Then, consider what your specific fears are: If you’re afraid of failing, write that down. If you’re afraid of succeeding, write that down. If you don’t like to exercise, write that down. Next, reframe those fears and dislikes. Change how you think about them and the language you use. I have clients who don’t like to exercise. So I encourage them to change the word to “activities” or to “play”. You don’t have to use the word “exercise”. Also, we don’t have to run on the treadmill to lose weight. Simply eating less and leading a more active lifestyle will help. Ultimately, whether you’re walking to work, taking the stairs, gardening, or cleaning the house, you are burning calories. Plus, we can think of our exercise or activity time as play time. When I go for a run, I think: I’m going out to play and I get to say ‘hi’ to all the trees and plants and animals! Remind yourself how lucky you are to be able to do this.
Also, regarding the “fear of success”: yes, this does exist and for a variety of reasons. Mostly it has to do with maintaining the success or the additional responsibilities that it will create.
2) Know who might sabotage your goal. Think about their motivations: What do they fear? Think how they might consciously or unconsciously undermine you. If you’re trying to lose weight, some friends will still encourage you to eat fatty foods or go out drinking all the time. Maybe they consider you an enabler that helps them overeat. Know that you can say ‘no’ in a nice way and stay focused and you might serve as an inspiration down the road.
Some friends might seem resentful of the changes. Let’s say you’re trying to make new friends or build your business. Long-standing friends might say “I never get a chance to see you anymore.” Find ways they can participate with you in your goal or momentarily side-step these issues without letting your energy dissipate. Consider investing less time with them if they aren’t supportive or if they are an energy vampire.
3) Assess what you might lose. Secondary gain is any reason why we would maintain a habit even though it’s not in our best interests. For instance, a smoker might say they smoke because it’s their only break, or that the cigarettes are their best friend. Another person might say they can’t work out because they have too many other responsibilities to do. Essentially, secondary gain is anything you will lose by making a change.
The first key in dealing with secondary gain is identifying it. Ask yourself, what do I stand to lose? And don’t just say, “weight” or “a cigarette habit”. Think about what you will miss about the habit or situation.
Then ask: Is there something more healthy that can replace this? Can I fill this need, want or desire in a more satisfying way? Then write that down as part of your game plan.
5) Check your calendar. Be aware of holidays, vacations, or work requirements that might sidetrack you. Perhaps you won’t be able to keep to your fitness plan in the same way, but you might find creative ways to keep fit while on the road. Or, you can acknowledge you’ll have less time during those periods and you’ll go into maintenance mode. Or, think of simple activities like house work or gardening as your opportunity to work out.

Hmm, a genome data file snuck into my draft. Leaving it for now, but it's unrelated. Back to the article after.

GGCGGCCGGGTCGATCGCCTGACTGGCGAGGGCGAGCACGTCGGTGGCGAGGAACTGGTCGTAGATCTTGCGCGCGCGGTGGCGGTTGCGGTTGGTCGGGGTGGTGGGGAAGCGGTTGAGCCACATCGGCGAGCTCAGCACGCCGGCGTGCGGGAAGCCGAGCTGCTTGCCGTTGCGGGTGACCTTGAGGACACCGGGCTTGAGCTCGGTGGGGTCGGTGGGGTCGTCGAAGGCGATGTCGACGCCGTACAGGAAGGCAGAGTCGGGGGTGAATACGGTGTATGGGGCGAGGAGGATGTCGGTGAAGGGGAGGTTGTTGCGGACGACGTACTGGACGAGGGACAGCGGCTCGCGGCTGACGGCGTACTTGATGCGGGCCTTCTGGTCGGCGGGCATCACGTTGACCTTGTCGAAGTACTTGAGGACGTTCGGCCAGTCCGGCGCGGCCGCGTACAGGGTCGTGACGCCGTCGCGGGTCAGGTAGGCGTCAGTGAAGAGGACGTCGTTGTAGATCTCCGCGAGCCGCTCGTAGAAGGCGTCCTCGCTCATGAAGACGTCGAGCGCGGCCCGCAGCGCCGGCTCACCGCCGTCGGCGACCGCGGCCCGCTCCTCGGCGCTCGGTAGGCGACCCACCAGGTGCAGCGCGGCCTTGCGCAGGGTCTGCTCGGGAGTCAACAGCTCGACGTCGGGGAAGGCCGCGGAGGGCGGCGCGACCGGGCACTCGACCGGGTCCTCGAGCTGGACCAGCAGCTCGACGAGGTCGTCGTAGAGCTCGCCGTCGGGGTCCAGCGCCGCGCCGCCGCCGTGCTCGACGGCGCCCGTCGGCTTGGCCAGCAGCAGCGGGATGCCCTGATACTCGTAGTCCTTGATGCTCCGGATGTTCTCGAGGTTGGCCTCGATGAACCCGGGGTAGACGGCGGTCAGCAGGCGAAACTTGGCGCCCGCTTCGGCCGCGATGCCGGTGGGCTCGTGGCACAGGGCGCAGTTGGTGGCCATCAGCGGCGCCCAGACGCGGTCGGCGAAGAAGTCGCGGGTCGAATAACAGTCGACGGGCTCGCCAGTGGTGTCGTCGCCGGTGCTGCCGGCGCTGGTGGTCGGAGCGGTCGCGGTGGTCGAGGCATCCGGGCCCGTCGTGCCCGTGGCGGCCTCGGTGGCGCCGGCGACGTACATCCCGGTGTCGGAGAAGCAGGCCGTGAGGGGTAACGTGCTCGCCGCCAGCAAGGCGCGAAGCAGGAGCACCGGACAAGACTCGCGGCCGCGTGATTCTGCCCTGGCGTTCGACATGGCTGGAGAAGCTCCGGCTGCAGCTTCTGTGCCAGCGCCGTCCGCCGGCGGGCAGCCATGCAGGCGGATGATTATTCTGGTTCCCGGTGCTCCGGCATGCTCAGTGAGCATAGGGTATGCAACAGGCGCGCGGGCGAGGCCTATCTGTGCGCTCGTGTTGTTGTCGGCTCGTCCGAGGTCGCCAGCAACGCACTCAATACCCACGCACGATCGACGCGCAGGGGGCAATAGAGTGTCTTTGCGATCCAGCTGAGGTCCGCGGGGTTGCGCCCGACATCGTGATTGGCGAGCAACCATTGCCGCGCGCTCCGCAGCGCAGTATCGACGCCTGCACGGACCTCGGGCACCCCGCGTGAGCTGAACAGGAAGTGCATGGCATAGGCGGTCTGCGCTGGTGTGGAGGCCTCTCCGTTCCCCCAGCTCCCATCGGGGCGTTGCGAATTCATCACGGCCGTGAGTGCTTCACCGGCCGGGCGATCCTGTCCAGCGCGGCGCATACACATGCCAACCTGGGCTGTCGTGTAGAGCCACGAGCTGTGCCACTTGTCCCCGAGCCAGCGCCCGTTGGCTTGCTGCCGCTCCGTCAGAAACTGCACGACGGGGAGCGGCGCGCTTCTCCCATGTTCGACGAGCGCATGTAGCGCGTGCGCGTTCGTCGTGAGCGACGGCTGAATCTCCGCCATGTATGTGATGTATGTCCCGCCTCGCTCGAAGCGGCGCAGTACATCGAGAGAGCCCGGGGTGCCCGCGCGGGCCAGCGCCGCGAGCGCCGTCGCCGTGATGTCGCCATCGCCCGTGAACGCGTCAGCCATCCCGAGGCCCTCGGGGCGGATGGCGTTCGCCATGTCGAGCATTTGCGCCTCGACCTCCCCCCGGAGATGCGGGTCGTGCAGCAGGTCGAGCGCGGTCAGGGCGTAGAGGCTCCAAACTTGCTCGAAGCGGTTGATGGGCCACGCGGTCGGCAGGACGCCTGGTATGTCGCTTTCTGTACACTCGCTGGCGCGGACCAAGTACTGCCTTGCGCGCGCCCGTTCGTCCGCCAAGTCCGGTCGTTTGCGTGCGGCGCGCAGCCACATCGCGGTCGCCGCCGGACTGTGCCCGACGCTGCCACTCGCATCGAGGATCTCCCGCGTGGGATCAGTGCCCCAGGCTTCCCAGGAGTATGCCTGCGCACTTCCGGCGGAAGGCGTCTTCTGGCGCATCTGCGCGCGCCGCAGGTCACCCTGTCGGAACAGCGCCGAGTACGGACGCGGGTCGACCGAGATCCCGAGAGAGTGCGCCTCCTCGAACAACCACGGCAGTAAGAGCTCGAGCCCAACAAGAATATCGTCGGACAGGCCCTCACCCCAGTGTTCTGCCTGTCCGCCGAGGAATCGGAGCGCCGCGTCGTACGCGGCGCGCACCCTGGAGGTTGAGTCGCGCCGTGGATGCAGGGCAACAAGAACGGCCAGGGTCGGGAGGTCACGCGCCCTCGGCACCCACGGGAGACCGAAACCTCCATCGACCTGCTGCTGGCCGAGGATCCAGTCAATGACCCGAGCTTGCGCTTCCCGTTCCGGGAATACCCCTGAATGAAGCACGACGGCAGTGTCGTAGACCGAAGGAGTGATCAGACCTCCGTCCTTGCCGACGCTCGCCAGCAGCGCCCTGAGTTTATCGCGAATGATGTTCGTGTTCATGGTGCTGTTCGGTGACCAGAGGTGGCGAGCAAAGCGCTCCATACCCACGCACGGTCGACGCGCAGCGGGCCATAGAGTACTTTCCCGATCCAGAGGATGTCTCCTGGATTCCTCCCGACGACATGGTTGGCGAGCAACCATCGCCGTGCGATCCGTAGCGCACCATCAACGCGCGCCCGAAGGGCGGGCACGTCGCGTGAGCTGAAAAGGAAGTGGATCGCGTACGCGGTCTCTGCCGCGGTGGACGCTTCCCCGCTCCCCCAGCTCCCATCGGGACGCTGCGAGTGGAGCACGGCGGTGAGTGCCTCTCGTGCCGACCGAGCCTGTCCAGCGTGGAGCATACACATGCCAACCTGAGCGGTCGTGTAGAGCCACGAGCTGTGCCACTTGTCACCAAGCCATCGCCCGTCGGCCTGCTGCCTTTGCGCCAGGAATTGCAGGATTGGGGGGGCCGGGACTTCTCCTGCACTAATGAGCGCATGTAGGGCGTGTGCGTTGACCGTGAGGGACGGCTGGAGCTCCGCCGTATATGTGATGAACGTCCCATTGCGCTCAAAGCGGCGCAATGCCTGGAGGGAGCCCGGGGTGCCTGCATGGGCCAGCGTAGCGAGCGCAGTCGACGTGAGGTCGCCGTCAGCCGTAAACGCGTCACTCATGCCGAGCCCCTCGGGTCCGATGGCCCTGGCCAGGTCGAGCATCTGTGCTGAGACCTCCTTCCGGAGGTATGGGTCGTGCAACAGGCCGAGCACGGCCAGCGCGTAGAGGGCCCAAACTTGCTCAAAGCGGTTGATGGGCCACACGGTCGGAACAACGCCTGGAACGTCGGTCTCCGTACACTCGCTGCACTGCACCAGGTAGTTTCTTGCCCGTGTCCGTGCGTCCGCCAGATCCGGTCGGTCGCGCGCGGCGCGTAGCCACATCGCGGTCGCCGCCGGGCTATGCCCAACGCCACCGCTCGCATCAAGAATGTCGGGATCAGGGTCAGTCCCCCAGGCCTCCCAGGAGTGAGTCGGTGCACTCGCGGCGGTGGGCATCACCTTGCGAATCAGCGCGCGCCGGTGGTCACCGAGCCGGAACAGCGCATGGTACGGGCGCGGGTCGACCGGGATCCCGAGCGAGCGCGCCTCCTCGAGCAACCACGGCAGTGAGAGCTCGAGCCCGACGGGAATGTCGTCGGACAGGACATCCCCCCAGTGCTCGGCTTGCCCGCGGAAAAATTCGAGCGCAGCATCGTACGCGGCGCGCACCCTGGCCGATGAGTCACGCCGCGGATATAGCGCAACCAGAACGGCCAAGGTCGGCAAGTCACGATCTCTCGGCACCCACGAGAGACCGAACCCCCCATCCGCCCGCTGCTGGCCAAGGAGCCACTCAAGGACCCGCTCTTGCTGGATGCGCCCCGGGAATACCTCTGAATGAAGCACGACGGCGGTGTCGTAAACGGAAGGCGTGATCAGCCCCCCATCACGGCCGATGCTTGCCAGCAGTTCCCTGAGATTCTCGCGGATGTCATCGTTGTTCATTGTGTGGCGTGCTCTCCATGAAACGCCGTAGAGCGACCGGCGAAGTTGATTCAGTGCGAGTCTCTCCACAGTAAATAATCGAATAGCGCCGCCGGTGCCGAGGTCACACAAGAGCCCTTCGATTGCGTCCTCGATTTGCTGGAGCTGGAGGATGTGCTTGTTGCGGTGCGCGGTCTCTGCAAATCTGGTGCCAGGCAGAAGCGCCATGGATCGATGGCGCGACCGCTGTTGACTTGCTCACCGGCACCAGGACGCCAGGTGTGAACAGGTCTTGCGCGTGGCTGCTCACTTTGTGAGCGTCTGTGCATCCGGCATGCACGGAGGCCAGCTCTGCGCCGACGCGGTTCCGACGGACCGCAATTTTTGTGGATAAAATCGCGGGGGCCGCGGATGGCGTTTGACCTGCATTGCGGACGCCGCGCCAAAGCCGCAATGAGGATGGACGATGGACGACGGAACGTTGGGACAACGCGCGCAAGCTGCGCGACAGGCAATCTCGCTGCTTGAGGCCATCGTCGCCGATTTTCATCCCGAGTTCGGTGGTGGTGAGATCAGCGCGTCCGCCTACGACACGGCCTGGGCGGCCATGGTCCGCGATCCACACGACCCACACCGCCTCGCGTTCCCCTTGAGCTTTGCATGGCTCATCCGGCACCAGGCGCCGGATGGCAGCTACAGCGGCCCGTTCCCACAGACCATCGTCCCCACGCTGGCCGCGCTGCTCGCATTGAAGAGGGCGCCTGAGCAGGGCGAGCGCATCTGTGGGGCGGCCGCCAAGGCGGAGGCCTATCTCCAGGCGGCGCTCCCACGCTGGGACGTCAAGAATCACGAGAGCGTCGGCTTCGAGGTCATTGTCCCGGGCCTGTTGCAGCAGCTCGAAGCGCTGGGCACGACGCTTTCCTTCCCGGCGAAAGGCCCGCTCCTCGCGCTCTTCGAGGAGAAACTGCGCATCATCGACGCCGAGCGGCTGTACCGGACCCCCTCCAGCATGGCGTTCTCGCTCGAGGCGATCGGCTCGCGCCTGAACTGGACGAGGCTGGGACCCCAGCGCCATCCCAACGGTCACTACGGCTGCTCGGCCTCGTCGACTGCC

6) Don’t be militant. Although I try to be mostly caffeine-free, there is caffeine in certain teas (black, etc.) When I can make a choice, I chose the tea without. But, if there happens to be caffeine in a dessert, oh well. I just eat with moderation. Also, a friend told me recently that he’d been invited to an Ethiopian coffee ceremony. There is no way I would turn down that opportunity.
Another instance? I don’t own a microwave because 2.5 years ago, I decided I didn’t like the way microwave food tasted. Once in great rare while, I go to a coffee shop and they might microwave something. I’m not going to worry about that. I’m meeting my overall goal.
7) Do be militant. Don’t do things to please other people. If you really don’t feel hungry, you have a world of permission to not eat. But also be kind about expressing this. Ultimately, this is your life. So many people started smoking because of “friends” and peer pressure. And, yet, those friends are no longer in their life.
8) Anticipate course corrections. Inevitably, you might backslide, or not do perfectly. Let’s say, there’s the holidays and you ate more than you wanted to or you didn’t get to exercise as much. That is ok. There are always points of recovery. Also, consider this: In years past, might you have eaten more, or not worked out as much? It’s ok to take a break, to come back with more determination.
Sometimes there’s a backslide because you’re just checking. For instance, when I’ve eaten overly rich food, I quickly realize that I just don’t feel great with it and the fascination decreases. I’ve seen clients do that with cigarettes. They’ve stopped smoking, but try one to make sure they can still quit or that they don’t like the taste. No problem. If this happens to you, really understand why you regressed, be conscious of the negatives, and reacquaint yourself with the reasons why you want to continue. But be aware: several sequential backslides can become a whole mudslide.
7) Create an intervention plan. If the backslides are becoming too frequent or you would like to create faster progress, it might be worthwhile to get support. Once again, talk to buddies, read books, scan the internet for inspiration, or get professional help. Because I’m a hypnotherapist, I help clients identify self-sabotages and re-write their internal script or programming. These, or other activities could help you create and sustain your success.
I hope you’ve enjoyed these suggestions and tips for creating successful New Year’s Resolutions. And, for those of you who read this and think: No big deal. I already knew this. Then ask yourself: how well are you doing it? Are there things you would like to improve? The reality with knowledge is that knowing something doesn’t mean we do it.
For anyone achieving their goals, there are three steps in achieving mastery of information:
We may fluctuate between all these stages given the particular piece of information, but checking with ourselves on where we are at, helps keep us honest and our lives more authentic.
Here’s to a happy, rewarding and successful New Year!
Copyright © 2012 – Susan Just. All Rights Reserved.